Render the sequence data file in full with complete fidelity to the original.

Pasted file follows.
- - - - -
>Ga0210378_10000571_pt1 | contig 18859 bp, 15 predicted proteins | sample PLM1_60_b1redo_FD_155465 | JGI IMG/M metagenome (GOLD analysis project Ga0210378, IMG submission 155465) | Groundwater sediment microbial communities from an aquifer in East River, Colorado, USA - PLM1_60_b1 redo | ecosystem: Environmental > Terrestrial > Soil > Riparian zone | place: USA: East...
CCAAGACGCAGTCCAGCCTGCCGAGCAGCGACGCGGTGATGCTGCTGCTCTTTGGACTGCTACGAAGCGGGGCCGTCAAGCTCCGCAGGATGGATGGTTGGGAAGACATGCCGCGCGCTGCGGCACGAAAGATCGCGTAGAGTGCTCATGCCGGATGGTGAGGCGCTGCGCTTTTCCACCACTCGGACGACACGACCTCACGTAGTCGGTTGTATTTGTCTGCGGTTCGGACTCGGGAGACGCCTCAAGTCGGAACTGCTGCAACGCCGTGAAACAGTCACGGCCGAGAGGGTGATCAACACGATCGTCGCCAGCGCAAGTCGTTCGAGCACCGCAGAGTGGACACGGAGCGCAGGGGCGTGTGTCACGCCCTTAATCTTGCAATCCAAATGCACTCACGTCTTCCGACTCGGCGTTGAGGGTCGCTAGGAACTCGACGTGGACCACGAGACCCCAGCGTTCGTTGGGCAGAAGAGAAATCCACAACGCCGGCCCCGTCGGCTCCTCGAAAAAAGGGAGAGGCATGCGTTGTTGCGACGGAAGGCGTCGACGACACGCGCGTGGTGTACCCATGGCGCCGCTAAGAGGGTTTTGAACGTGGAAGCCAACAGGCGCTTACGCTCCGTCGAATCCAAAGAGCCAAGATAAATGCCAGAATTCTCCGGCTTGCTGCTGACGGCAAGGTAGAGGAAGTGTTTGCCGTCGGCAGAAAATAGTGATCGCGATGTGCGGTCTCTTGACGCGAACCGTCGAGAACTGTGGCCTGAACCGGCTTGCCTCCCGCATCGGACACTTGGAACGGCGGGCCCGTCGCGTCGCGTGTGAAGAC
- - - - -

>Ga0210378_10000571_pt1 | contig 18859 bp, 15 predicted proteins | sample PLM1_60_b1redo_FD_155465 | JGI IMG/M metagenome (GOLD analysis project Ga0210378, IMG submission 155465) | Groundwater sediment microbial communities from an aquifer in East River, Colorado, USA - PLM1_60_b1 redo | ecosystem: Environmental > Terrestrial > Soil > Riparian zone | place: USA: East...
CCAAGACGCAGTCCAGCCTGCCGAGCAGCGACGCGGTGATGCTGCTGCTCTTTGGACTGCTACGAAGCGGGGCCGTCAAGCTCCGCAGGATGGATGGTTGGGAAGACATGCCGCGCGCTGCGGCACGAAAGATCGCGTAGAGTGCTCATGCCGGATGGTGAGGCGCTGCGCTTTTCCACCACTCGGACGACACGACCTCACGTAGTCGGTTGTATTTGTCTGCGGTTCGGACTCGGGAGACGCCTCAAGTCGGAACTGCTGCAACGCCGTGAAACAGTCACGGCCGAGAGGGTGATCAACACGATCGTCGCCAGCGCAAGTCGTTCGAGCACCGCAGAGTGGACACGGAGCGCAGGGGCGTGTGTCACGCCCTTAATCTTGCAATCCAAATGCACTCACGTCTTCCGACTCGGCGTTGAGGGTCGCTAGGAACTCGACGTGGACCACGAGACCCCAGCGTTCGTTGGGCAGAAGAGAAATCCACAACGCCGGCCCCGTCGGCTCCTCGAAAAAAGGGAGAGGCATGCGTTGTTGCGACGGAAGGCGTCGACGACACGCGCGTGGTGTACCCATGGCGCCGCTAAGAGGGTTTTGAACGTGGAAGCCAACAGGCGCTTACGCTCCGTCGAATCCAAAGAGCCAAGATAAATGCCAGAATTCTCCGGCTTGCTGCTGACGGCAAGGTAGAGGAAGTGTTTGCCGTCGGCAGAAAATAGTGATCGCGATGTGCGGTCTCTTGACGCGAACCGTCGAGAACTGTGGCCTGAACCGGCTTGCCTCCCGCATCGGACACTTGGAACGGCGGGCCCGTCGCGTCGCGTGTGAAGAC